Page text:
How many times have you searched for a product on eBay and come up with three or four identical listings that all use the same pictures and same description, but with differing prices and from different shops? If you’re like most, you look for the best price of the three and click “add to cart.”
What you might not know is that the product you just bought isn’t owned or even distributed by the seller you purchased from. They’re using software that helps them find the lowest price for the product online, and once you purchase the item, they buy it—say, from Amazon—select it to ship as a gift, and have it shipped to you. You receive your product none the wiser, but the original developer or distributor of the product could be losing several thousand dollars each year.
You’ve just been an unwitting participant in ecommerce arbitrage.
“A” is for Arbitrage
Arbitrage is defined as “the process of simultaneous buying and selling of an asset from different platforms, exchanges, or locations to cash in on the price difference.” And it’s forcing online retailers to rethink how they list and sell their proprietary products.
The problem with ecommerce arbitrage—other than, of course, the lost revenue—is the hit that customer service takes. Arbitrage significantly impacts the ability to control the customer experience. All it takes is copied images and text; most consumers won’t stop to wonder, much less research, who is actually selling the product they want. Even if your direct website price is less expensive than any of Amazon’s listings, some buyers are still willing to pay a higher price than they might pay direct from the manufacturing company because Amazon is the only place they will shop. Or, if not the only place, at least the most familiar.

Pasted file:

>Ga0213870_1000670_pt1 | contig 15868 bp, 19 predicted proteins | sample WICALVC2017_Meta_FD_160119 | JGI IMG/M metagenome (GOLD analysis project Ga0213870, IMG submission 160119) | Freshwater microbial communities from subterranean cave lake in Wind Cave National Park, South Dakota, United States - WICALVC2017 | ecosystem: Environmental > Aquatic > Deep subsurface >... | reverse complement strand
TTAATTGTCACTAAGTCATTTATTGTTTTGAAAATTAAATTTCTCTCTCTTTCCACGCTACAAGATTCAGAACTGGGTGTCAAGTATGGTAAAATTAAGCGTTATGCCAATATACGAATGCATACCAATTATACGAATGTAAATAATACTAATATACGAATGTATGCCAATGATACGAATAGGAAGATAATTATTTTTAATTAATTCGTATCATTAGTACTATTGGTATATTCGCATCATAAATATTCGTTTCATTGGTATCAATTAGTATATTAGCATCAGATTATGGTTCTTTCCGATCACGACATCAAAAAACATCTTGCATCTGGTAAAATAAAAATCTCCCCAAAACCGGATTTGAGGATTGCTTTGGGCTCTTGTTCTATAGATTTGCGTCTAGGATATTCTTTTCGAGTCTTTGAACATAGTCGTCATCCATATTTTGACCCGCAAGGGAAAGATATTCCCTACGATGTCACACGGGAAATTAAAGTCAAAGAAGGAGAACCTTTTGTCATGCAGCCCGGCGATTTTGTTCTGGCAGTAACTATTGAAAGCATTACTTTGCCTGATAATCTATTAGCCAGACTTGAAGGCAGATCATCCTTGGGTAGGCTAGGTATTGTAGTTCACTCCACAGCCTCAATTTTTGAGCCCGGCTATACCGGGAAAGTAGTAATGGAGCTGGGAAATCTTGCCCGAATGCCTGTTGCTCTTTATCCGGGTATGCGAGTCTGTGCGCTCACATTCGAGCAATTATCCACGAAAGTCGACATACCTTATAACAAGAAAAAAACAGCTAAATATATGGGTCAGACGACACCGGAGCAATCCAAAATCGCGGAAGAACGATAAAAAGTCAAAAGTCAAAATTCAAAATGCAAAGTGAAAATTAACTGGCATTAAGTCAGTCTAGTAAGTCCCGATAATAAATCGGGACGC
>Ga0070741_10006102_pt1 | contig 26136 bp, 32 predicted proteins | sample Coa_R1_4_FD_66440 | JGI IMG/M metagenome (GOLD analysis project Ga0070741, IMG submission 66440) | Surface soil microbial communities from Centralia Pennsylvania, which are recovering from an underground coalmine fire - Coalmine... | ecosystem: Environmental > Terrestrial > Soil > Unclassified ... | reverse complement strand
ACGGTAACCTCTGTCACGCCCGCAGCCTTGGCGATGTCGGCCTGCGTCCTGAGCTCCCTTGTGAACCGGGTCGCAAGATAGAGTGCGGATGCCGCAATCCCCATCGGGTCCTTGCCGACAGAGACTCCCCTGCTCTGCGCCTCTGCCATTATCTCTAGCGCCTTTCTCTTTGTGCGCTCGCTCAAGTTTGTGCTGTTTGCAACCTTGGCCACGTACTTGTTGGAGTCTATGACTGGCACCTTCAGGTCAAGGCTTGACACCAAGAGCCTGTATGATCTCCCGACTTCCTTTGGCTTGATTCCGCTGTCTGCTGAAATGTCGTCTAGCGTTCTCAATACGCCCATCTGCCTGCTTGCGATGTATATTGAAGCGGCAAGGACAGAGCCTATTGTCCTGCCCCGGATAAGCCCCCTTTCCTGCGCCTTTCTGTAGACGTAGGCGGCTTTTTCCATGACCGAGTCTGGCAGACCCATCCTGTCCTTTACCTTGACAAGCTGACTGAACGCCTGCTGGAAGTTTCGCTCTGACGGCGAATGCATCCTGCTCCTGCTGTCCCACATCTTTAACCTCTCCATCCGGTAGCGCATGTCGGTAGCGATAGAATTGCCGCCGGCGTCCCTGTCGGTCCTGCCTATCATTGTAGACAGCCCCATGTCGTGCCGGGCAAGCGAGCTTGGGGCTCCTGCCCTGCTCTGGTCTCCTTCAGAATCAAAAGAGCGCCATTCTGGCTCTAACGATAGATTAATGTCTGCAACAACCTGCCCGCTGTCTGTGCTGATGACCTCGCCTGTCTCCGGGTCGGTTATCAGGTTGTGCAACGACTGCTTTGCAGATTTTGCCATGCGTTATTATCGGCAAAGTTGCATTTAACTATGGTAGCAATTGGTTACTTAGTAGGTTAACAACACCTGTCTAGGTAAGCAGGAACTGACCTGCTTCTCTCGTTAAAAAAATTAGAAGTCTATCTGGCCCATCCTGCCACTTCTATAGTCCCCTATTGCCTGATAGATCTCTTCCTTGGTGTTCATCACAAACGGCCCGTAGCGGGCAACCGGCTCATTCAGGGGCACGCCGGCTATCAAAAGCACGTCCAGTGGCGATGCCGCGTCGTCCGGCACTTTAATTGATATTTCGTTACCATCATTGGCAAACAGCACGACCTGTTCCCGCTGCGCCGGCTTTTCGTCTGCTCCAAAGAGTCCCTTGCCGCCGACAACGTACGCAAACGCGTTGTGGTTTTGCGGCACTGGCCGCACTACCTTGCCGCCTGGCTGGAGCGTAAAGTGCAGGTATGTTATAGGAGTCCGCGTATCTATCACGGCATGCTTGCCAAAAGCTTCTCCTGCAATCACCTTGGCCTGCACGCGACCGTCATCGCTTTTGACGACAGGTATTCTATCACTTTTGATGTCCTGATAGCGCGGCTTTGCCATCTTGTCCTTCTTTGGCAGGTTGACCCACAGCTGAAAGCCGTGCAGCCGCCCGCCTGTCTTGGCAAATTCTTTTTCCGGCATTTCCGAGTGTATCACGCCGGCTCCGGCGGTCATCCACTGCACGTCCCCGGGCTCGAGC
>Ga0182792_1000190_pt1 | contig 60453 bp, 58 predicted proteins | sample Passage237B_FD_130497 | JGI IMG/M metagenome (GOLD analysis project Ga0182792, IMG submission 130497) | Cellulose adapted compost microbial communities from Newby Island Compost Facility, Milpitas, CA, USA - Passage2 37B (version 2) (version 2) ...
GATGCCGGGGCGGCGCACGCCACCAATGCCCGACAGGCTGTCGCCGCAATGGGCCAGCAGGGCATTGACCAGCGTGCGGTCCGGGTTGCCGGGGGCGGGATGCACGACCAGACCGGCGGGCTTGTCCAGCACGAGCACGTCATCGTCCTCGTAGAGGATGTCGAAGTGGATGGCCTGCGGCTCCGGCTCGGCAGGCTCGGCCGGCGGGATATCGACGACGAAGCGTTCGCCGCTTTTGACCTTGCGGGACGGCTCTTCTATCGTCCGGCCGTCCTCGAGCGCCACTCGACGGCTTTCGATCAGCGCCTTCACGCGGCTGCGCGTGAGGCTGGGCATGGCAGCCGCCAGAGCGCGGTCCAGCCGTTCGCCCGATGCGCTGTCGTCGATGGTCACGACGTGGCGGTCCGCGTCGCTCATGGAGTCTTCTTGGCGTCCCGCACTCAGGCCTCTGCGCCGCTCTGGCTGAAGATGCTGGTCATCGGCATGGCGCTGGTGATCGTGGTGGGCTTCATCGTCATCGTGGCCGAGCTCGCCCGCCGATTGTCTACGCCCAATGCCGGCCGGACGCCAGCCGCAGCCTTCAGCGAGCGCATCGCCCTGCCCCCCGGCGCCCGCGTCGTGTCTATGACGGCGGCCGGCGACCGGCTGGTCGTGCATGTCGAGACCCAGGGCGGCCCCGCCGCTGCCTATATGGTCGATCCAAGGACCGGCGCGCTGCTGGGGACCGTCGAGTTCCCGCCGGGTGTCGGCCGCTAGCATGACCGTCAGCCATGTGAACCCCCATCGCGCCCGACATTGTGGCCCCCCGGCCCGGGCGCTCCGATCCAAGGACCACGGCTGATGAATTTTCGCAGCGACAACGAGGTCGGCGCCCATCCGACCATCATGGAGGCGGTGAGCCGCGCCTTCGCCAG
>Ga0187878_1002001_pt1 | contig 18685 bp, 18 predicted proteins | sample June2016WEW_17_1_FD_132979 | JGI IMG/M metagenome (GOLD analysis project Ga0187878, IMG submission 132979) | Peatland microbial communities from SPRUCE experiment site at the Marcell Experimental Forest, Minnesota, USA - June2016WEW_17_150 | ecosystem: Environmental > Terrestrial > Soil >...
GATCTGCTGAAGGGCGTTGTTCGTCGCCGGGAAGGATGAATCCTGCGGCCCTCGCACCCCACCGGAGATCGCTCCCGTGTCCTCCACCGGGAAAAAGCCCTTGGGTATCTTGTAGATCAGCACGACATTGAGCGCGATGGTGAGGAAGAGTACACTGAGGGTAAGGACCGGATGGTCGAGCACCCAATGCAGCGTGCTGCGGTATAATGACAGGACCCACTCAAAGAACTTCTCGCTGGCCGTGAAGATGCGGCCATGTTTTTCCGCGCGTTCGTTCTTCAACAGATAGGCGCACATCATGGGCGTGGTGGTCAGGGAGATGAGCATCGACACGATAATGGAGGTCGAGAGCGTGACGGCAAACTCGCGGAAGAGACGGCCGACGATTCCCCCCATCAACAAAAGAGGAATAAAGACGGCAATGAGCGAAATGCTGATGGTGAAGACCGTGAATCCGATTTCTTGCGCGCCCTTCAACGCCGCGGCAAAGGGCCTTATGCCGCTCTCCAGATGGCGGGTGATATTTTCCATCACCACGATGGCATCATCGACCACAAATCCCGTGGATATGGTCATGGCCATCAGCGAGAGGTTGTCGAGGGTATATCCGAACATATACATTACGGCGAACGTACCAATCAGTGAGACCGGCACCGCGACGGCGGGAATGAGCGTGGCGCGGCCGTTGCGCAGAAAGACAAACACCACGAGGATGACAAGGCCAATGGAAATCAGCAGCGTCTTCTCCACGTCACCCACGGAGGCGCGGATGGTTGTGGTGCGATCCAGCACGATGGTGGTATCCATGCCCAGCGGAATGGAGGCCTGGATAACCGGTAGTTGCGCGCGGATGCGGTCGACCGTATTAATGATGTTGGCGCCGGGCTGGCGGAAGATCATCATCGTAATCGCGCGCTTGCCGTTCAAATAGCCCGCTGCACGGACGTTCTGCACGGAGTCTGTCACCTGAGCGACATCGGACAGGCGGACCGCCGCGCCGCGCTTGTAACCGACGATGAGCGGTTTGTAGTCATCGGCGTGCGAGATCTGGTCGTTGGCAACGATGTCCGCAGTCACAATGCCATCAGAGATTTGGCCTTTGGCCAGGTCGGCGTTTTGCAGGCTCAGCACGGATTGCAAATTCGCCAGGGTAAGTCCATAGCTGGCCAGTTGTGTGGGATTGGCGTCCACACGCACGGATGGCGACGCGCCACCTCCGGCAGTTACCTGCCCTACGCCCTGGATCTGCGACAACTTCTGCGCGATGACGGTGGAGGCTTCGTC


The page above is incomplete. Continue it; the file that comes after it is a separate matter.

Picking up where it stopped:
To mitigate ecommerce arbitrage, you have to be on Amazon. Ben Hantoot, founder of card game Cards Against Humanity, agrees. “We tell our clients and prospective clients that you also have to be on Amazon,” he says before adding, “If you don’t sell on Amazon yourself, someone else will, and they’ll sell it for a marked-up price, or it could be counterfeit.”
The Power of Amazon Integration
The good news is that there are ways to combat ecommerce arbitrage! With our Fulfillment by Amazon Payment Report Synch via IN-SYNCH, every new Amazon Payment report is automatically integrated into your Sage 100 or 100c system. Not only does this eliminate duplicate data entry, but you can track all Amazon-fulfilled orders, keeping an eye out for order trends that may indicate arbitrage. IN-SYNCH integration is secure, bi-directional, and lightning fast, giving you real-time access to all the Amazon information you need.
Integrate for Safer Shopping and Selling
The internet has changed how people shop. Arbitrage is an unfortunate reality of the internet-driven world we shop in today. If you’re ready to take a stand against ecommerce arbitrage—or even if you simply want better Amazon Marketplace integration—it’s time to talk to us about IN-SYNCH. Contact ROI Consulting online or call us at 402-934-2223, ext. 1.